Before the novel even begins, the reader is notified that it is “based on a story which appeared in several Japanese newspapers…in May 2008.”¹ This, of course, makes the words which lie beneath the cover even more titillating.
Meteorologist Shimura Kobo, a fifty-six year old life-long bachelor living in Nagasaki, Japan, begins to realize small changes in the house he lives in by himself: small portions of food are going missing, the level of juice in the container is going down between the time he leaves for work in the morning till when he returns in the evening. Like the meticulous scientist he is, Shimura records all of his observations down in a notebook. However, his rational mind tries to make sense of these strange occurrences that can’t possibly be happening.
Hadn’t the bottle of water been slightly closer to the sink earlier on? A matter of fifteen or twenty centimetres, it seemed to me. No sooner had I convinced myself of this than I changed my mind again. You’re making things up, trying to rationalise your unconscious thoughts. For that matter, are you really sure those yogurts disappeared after all?
Even though Shimura is so precise, even going so far as to measure his juice levels with a particular ruler, he can’t help by shake the thought that his brain is just fooling him. Sprinkled throughout are Shimura’s not completely realized regrets of not having a wife and family. In his first person narration, he posits several times the idea that if he had a wife, he would… There is also the occasional mention of his sister and brother-in-law who have not visited in some time, often writing letters informing him that their unable to come to Nagasaki for a visit.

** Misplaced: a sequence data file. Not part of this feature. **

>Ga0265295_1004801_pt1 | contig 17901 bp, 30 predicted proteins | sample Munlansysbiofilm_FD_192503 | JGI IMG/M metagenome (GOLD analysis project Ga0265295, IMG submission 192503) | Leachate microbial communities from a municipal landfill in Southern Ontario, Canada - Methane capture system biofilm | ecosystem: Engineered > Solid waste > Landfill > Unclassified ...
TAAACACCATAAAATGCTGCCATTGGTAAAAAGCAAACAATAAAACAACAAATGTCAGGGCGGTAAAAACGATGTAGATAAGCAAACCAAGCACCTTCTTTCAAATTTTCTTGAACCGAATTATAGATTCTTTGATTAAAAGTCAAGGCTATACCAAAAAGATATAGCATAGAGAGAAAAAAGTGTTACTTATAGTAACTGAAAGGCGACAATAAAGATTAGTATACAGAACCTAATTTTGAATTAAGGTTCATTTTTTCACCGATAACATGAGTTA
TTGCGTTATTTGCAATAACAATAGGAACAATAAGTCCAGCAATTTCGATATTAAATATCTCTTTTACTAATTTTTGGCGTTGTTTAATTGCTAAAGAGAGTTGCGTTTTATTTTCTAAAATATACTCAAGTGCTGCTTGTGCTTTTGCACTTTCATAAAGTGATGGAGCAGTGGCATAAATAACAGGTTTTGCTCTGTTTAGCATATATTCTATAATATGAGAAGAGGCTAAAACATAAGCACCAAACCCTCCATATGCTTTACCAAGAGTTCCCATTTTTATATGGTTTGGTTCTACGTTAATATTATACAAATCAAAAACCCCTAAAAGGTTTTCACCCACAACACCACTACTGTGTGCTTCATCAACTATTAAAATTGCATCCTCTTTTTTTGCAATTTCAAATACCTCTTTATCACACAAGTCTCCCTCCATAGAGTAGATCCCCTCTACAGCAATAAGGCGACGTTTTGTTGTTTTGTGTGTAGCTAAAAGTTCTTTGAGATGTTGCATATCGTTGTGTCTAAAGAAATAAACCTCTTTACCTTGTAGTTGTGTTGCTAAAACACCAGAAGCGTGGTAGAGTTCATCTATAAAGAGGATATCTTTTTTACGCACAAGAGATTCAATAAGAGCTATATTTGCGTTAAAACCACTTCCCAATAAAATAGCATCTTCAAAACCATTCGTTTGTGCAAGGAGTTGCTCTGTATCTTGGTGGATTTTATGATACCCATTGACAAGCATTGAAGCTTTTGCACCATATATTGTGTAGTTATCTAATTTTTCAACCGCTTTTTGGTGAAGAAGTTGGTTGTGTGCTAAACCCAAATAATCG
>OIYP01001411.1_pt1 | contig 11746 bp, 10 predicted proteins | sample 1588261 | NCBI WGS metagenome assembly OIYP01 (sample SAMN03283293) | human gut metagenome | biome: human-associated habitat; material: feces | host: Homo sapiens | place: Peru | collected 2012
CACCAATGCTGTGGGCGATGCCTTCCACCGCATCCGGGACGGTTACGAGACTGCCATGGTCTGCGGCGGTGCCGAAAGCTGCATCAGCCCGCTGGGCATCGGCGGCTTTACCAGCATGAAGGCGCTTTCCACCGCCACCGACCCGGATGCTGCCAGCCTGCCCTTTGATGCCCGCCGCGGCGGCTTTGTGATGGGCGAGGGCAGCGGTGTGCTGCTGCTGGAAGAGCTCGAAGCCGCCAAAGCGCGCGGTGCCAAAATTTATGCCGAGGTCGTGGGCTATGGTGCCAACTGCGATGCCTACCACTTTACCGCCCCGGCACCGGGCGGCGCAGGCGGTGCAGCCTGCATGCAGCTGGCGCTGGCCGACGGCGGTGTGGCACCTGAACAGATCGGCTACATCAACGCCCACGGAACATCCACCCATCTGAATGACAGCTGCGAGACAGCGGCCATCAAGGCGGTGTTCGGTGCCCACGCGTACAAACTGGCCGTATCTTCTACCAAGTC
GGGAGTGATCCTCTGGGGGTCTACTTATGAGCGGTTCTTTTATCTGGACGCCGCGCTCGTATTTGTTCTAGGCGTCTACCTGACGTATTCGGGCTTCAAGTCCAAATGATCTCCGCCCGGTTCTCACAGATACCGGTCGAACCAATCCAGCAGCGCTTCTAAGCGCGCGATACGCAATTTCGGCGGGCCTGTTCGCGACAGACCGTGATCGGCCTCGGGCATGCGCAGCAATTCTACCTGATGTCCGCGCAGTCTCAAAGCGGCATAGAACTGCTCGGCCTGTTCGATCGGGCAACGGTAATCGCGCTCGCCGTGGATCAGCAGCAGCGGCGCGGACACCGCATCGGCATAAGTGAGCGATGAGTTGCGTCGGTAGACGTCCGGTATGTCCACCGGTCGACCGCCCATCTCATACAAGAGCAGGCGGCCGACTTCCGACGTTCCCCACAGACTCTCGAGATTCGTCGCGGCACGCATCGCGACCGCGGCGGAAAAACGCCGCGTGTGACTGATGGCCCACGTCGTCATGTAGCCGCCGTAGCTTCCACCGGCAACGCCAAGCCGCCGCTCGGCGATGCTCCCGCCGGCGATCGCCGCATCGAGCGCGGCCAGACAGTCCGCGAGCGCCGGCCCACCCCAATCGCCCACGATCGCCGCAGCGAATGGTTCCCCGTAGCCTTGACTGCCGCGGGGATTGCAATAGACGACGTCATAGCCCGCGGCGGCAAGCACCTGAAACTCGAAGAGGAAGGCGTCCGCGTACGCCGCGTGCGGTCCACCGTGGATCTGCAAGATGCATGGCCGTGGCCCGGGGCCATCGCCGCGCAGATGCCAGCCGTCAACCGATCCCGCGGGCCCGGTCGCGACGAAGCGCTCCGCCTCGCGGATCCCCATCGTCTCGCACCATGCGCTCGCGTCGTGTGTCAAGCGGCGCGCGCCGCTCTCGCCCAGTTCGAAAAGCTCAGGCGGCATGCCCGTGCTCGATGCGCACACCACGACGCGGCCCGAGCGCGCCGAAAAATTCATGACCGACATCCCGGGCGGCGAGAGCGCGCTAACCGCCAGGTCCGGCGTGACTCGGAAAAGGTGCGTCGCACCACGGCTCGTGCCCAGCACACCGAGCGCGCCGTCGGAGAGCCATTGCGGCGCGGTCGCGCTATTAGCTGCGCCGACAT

Because Shimura spends his days analyzing weather patterns and utilizing technological instruments, it is of no surprise that he sets up camera equipment in his house to monitor his home while he is away at work. While watching from his office desk, he swears to see a shadow at first and then, perhaps, the visage of a woman. This uncanny moment when he is surveilling his own home, with only glimpses of a possible intruder, are unnerving.
Faye’s prose rendered in English translation by Emily Boyce is direct and simple. The sparse diction only adds to the heighten sense of insecurity the reader feels while piecing together Shimura’s rationalization and what might actually be happening.
Beyond the surveillance, there is another bit of story being told and that is Shimura’s briefly aforementioned longing for a wife. This is often manifested in sentiments of loneliness with glances of memories of young women from earlier life moments painted with an unconscious longing. Shimura is also shown watching television where news reports detailing the advancement of robotics upset him; the idea that in the near-future that humanoid machines will take over places where humans once dominated is disturbing to him.